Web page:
It was eight a.m. on a Sunday morning and Robert Templeton was in a foul mood. Two days before he had travelled up to Edinburgh to indulge in a spot of sightseeing interspersed with wholesome pastimes such as rambling through the Scottish countryside. Like any Londoner, he loved the city, but knew equally well that such loe is best cultivated by spending time away from it at regular intervals. But before any of his holiday plans had come even close to fruition, they had been cut short - naturally, by the arrival of a dead body. A gentleman staying at the same hotel as Templeton, and moreover, in the room next to the amateur detective, had been found in the morning with his throat cut, and Templeton's reputation, which had evidently preceded him, had done the rest, and so he found himself in his present situation: staring into a dead man's face before breakfast or even a chance at a cup of coffee. Yes, the police would be called in, but would he mind, given the situation...?
He did - mind, that was, but if there was on person in the hotel who was having a worse morning than him, it was the deceased's fiancee, who had been sleeping in the same room; the same bed, even, and was currently in no fit state to speak, though she had been adamant there was no reason whatsover that her intended could have had to make away with himself.
Having no defense against this power of female emotion, Templeton did what he was best at.
It was not a pretty sight, but Templeton, who had seen enough corpses to last him several lifetimes, was more perturbed by his own lack of nourishment. Apart from him, there were several hotel attendants in the room.
The man, or what was left of him, was lying in the hotel room's bathtub. His shirt might have been white at one time, but now bloomed in shades of red, pink and crimson. His throat had been cut from one side to the other. Templeton crouched down and stretched his long arms to gingerly touch the flesh - no rigor yet. He looked into the dead man's mouth, then ran his fingers over the gash in the throat - an action that made the attending hotel staff flinch. It was not a deep cut, but the jugular had been expertly severed. Without medical attention, the man would have died within minutes, and even had such help been available, it would have been a close call. Templeton rose.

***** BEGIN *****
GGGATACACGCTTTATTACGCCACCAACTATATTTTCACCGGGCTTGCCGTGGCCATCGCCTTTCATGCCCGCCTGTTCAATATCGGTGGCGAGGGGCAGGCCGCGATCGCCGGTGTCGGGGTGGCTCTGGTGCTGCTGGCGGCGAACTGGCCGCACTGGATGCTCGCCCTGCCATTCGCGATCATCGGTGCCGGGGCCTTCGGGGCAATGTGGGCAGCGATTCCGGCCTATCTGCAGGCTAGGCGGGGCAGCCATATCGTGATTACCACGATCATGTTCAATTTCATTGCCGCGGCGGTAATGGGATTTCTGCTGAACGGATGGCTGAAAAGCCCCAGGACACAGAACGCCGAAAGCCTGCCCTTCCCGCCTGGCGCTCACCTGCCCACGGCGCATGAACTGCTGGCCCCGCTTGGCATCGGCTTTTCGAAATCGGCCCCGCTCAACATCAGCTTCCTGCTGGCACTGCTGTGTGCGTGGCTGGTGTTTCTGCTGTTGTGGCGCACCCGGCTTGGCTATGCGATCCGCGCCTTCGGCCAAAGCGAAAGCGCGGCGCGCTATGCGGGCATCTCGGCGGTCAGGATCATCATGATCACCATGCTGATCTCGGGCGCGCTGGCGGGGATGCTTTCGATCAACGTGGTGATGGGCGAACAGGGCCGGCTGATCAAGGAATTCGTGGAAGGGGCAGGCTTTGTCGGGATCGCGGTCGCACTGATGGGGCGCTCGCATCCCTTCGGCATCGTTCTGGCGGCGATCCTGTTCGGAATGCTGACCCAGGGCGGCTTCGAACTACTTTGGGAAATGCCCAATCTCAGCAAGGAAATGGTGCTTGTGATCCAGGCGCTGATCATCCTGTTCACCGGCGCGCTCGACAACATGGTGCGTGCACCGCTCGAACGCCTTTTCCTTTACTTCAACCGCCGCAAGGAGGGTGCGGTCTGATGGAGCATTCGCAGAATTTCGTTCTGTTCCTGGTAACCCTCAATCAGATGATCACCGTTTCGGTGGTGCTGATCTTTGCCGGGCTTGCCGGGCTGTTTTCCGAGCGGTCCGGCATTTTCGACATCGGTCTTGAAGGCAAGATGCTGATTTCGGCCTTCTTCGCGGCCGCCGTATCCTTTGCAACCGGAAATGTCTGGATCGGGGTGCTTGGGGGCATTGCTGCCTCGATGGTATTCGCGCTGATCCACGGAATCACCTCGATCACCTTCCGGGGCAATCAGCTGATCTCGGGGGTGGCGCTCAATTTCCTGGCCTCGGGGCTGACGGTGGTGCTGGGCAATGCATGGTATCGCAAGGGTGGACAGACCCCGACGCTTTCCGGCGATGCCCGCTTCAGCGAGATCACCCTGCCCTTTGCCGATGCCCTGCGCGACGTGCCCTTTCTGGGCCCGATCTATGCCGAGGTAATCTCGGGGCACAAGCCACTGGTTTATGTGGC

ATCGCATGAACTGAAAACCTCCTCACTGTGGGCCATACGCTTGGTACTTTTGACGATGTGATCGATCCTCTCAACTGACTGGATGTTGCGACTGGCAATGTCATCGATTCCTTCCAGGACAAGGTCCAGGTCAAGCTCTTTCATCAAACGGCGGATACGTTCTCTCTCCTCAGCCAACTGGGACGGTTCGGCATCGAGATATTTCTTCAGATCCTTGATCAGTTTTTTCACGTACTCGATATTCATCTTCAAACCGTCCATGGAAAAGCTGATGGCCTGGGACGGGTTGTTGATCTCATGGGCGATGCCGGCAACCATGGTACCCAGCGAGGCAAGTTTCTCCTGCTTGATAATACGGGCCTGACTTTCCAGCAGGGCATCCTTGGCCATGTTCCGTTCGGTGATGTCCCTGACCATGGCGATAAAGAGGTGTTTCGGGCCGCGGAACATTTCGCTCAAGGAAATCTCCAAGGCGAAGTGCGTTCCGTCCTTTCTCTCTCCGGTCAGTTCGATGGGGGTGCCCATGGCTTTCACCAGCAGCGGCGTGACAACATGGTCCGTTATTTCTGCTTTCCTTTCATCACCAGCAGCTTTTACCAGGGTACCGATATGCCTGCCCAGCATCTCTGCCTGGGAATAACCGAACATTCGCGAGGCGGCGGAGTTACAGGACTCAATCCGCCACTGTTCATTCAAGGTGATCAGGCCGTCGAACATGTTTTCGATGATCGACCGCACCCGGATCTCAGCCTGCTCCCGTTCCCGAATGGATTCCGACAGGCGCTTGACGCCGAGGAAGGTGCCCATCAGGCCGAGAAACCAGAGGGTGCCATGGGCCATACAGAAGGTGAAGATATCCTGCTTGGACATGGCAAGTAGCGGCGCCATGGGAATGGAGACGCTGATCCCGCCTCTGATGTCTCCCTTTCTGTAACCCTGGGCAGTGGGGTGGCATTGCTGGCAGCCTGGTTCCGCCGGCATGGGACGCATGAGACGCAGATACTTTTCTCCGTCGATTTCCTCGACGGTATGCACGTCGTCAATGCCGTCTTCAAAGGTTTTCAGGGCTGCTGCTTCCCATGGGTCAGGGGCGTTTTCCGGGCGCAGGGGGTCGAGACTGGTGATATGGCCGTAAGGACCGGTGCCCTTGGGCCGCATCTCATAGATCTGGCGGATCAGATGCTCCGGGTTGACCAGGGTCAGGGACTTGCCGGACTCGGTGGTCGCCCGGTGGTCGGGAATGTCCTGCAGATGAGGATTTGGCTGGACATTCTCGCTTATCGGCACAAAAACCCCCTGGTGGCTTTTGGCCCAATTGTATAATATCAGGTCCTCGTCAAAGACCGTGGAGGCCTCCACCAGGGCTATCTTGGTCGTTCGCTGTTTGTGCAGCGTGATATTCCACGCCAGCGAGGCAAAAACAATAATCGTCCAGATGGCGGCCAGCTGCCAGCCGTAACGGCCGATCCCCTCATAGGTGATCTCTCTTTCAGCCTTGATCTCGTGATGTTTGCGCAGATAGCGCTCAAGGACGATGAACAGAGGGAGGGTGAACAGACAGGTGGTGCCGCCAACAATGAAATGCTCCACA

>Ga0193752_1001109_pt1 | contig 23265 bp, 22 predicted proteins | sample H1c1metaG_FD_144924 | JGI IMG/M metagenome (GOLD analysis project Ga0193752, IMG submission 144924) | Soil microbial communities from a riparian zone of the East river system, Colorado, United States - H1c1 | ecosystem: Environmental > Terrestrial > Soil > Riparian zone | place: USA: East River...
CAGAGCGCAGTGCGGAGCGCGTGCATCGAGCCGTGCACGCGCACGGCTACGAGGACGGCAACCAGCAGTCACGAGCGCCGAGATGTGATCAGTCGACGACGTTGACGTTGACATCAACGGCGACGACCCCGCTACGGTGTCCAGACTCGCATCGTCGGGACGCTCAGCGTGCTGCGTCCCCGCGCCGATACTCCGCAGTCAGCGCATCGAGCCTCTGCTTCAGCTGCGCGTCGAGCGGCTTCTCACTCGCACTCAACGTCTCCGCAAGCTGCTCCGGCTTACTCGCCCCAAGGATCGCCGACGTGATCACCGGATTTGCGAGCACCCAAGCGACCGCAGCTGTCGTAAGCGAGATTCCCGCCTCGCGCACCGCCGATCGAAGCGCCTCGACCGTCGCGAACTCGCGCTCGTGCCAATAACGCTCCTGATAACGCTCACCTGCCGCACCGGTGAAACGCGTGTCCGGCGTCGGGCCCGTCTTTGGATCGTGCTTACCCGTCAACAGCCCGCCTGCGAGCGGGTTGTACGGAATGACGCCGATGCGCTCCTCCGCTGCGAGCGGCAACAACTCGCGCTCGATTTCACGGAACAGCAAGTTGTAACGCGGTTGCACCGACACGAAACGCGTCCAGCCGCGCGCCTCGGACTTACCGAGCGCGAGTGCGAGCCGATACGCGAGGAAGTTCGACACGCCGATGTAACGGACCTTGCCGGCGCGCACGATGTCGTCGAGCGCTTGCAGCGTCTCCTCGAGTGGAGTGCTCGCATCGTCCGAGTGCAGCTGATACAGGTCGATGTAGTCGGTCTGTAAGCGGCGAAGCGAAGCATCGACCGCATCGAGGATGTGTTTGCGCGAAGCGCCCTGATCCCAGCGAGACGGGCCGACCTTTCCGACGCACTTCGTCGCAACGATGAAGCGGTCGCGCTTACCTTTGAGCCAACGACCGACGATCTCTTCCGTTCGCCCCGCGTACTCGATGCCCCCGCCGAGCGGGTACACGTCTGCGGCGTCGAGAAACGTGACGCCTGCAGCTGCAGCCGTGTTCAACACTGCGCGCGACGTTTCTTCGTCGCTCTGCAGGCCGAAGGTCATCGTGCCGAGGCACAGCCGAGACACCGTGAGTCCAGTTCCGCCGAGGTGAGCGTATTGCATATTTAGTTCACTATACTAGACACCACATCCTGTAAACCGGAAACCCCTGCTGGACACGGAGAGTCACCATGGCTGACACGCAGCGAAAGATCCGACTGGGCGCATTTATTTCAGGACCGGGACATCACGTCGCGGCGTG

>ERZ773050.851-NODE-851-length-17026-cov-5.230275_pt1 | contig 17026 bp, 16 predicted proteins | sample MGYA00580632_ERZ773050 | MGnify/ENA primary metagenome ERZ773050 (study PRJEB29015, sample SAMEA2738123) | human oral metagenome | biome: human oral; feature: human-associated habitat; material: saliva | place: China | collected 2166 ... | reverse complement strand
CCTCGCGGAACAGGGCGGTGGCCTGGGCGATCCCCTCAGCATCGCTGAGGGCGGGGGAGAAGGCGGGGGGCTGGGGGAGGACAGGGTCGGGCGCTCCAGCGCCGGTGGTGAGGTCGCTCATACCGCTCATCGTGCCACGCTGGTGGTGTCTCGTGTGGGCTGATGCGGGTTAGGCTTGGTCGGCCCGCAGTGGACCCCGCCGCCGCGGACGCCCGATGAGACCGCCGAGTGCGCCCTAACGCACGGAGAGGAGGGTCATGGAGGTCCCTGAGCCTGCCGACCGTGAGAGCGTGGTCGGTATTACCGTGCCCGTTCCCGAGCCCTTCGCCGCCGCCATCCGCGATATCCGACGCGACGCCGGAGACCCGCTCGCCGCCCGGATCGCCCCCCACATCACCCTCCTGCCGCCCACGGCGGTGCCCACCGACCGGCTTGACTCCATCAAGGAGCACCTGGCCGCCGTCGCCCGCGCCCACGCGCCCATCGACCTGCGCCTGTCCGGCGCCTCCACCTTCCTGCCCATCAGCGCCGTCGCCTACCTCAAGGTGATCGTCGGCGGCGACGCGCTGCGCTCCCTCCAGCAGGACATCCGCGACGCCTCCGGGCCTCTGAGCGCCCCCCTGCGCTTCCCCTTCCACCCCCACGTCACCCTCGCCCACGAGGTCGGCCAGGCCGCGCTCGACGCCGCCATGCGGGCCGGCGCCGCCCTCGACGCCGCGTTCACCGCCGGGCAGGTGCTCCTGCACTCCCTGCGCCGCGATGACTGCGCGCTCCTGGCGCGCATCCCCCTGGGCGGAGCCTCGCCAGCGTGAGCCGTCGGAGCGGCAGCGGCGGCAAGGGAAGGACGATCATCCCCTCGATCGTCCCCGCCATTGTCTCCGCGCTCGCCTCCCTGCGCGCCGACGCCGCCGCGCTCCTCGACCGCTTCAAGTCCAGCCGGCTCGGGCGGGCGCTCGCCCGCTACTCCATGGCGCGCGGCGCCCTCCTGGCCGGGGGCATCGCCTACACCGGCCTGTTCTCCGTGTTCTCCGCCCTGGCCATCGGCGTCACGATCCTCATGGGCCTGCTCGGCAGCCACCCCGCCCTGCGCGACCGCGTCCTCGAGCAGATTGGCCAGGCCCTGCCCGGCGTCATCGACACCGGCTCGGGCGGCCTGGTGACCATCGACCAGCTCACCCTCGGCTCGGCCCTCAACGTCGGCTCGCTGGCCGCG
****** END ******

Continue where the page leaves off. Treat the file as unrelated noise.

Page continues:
"So if not suicide," he pronounced, more for hs own benefit than anyone else's, and thought about the fiancee and how he would have to interrogate her later. There was a fleeting a pang of fellow feeling in his chest. The loss of a companion was never easy, and by his own hand too... Except, of course, it wasn't so simple as all that. The direction of the cut was one clue - the fact that no one had been able to find a razor in the room was another. The biggest oddity he had so far observed was an unfinished letter on the writing-desk and the open Waterman pen beside it. If this were a suicide, it would be the first to Templeton's knowledge to be completed mid-note. Unlikely, yet conceivable, but if you considered the subject matter of the letter being the enjoyability of the holiday, it became much less so.
"Thank you," he said and stepped outside. He pulled out his notebook, a constant companion on murder investigations, and started pencilling his observations with unusual ferocity.
He finally put notebook and pencil away and considered. In all likelihod, this would be a long day of questioning witnesses and squabbling with police. He needed something to set him up for all that, but he didn't like to show his face in the hotel bar and be questioned just now.
However, given the hour and the fact that it was Sunday, there was nothing for it. Templeton sighed. Maybe if he sat in the farthest spot from the doors, he could avoid making a public spectacle of himself. He entered the breakfast room, where the staff, much like theatrical people, served food obeying the motto that the show must go on. He piled his plate with toast and scrambled egg and had just sat down when - "Robert?"
He rolled his eyes and turned to where the voice had come from, ready to deploy a remark about leaving strangers to eat their meals in peace, but found he didn't have to, for the voice was not that of a stranger, but the pleasant features of Jack Montgomery, his companion of old and help on several cases.
"Jack!" Templeton smiled. He had not seen his friend in a while. "What brings you all the way to Edinburgh? Come, come, man, sit." He waved in the direction of a chair across from himself.
Jack did as told. "I could ask you the same," he said. "Some criminal investigation no doubt?"
Templeton grimaced and heaped scrambled egg onto his toast. "Not initially," he said.
"I'm terribly sorry," Jack said and speared a piece of toast.
"Oh, you weren't to know," Templeton said with a wave of his hand. "It's fortuitous we should meet, Jack, so I don't have to face the whole sordid business by myself."
"I'm staying till Friday," Jack said, pre-empting the question.
"Right," said Templeton through a mouthful of egg. "Shall I bring you up to speed then, or would you rather go about your holiday undisturbed?"
He had already seen the glint in Jack's eyes that meant that the younger man was up for what he probably perceived as a ripping adventure, but waited for verbal confirmation, which Jack made eagerly, until he filled him in on the morning's proceedings so far.